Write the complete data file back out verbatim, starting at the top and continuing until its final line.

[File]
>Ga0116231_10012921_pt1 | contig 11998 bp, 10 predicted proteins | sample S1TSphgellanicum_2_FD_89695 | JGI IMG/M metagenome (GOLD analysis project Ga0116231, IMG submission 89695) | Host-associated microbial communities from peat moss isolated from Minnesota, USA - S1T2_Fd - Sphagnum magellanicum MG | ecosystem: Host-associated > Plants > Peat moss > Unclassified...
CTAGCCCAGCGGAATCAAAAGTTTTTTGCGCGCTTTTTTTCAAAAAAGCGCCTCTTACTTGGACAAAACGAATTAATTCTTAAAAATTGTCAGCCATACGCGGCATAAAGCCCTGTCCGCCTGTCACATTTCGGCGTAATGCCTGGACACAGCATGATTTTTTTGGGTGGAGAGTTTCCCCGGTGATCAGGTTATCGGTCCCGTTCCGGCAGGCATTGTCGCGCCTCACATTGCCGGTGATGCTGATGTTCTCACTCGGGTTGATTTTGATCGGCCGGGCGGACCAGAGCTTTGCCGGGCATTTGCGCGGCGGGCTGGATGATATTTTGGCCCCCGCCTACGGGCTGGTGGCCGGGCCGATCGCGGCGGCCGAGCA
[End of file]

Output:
>Ga0116231_10012921_pt1 | contig 11998 bp, 10 predicted proteins | sample S1TSphgellanicum_2_FD_89695 | JGI IMG/M metagenome (GOLD analysis project Ga0116231, IMG submission 89695) | Host-associated microbial communities from peat moss isolated from Minnesota, USA - S1T2_Fd - Sphagnum magellanicum MG | ecosystem: Host-associated > Plants > Peat moss > Unclassified...
CTAGCCCAGCGGAATCAAAAGTTTTTTGCGCGCTTTTTTTCAAAAAAGCGCCTCTTACTTGGACAAAACGAATTAATTCTTAAAAATTGTCAGCCATACGCGGCATAAAGCCCTGTCCGCCTGTCACATTTCGGCGTAATGCCTGGACACAGCATGATTTTTTTGGGTGGAGAGTTTCCCCGGTGATCAGGTTATCGGTCCCGTTCCGGCAGGCATTGTCGCGCCTCACATTGCCGGTGATGCTGATGTTCTCACTCGGGTTGATTTTGATCGGCCGGGCGGACCAGAGCTTTGCCGGGCATTTGCGCGGCGGGCTGGATGATATTTTGGCCCCCGCCTACGGGCTGGTGGCCGGGCCGATCGCGGCGGCCGAGCA